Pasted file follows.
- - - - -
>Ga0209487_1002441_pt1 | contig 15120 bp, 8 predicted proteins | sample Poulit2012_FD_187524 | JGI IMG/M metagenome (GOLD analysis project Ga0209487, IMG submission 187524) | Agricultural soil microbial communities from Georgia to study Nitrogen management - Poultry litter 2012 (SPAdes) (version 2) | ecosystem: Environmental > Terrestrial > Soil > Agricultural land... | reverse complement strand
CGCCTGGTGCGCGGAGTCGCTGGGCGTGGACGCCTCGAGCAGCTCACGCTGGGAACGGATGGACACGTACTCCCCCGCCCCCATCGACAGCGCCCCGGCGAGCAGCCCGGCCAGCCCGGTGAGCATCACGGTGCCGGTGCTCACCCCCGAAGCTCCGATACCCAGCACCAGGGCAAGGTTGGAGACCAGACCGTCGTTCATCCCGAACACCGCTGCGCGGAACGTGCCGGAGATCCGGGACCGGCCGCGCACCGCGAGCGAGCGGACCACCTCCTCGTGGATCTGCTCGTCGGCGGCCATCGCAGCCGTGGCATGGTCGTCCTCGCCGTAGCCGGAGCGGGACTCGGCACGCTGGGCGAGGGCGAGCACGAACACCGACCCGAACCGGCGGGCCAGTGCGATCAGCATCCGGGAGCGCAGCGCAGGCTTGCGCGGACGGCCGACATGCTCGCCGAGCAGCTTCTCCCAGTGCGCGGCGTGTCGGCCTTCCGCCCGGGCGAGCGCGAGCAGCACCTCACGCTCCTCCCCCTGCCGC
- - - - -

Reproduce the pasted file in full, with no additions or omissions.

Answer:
>Ga0209487_1002441_pt1 | contig 15120 bp, 8 predicted proteins | sample Poulit2012_FD_187524 | JGI IMG/M metagenome (GOLD analysis project Ga0209487, IMG submission 187524) | Agricultural soil microbial communities from Georgia to study Nitrogen management - Poultry litter 2012 (SPAdes) (version 2) | ecosystem: Environmental > Terrestrial > Soil > Agricultural land... | reverse complement strand
CGCCTGGTGCGCGGAGTCGCTGGGCGTGGACGCCTCGAGCAGCTCACGCTGGGAACGGATGGACACGTACTCCCCCGCCCCCATCGACAGCGCCCCGGCGAGCAGCCCGGCCAGCCCGGTGAGCATCACGGTGCCGGTGCTCACCCCCGAAGCTCCGATACCCAGCACCAGGGCAAGGTTGGAGACCAGACCGTCGTTCATCCCGAACACCGCTGCGCGGAACGTGCCGGAGATCCGGGACCGGCCGCGCACCGCGAGCGAGCGGACCACCTCCTCGTGGATCTGCTCGTCGGCGGCCATCGCAGCCGTGGCATGGTCGTCCTCGCCGTAGCCGGAGCGGGACTCGGCACGCTGGGCGAGGGCGAGCACGAACACCGACCCGAACCGGCGGGCCAGTGCGATCAGCATCCGGGAGCGCAGCGCAGGCTTGCGCGGACGGCCGACATGCTCGCCGAGCAGCTTCTCCCAGTGCGCGGCGTGTCGGCCTTCCGCCCGGGCGAGCGCGAGCAGCACCTCACGCTCCTCCCCCTGCCGC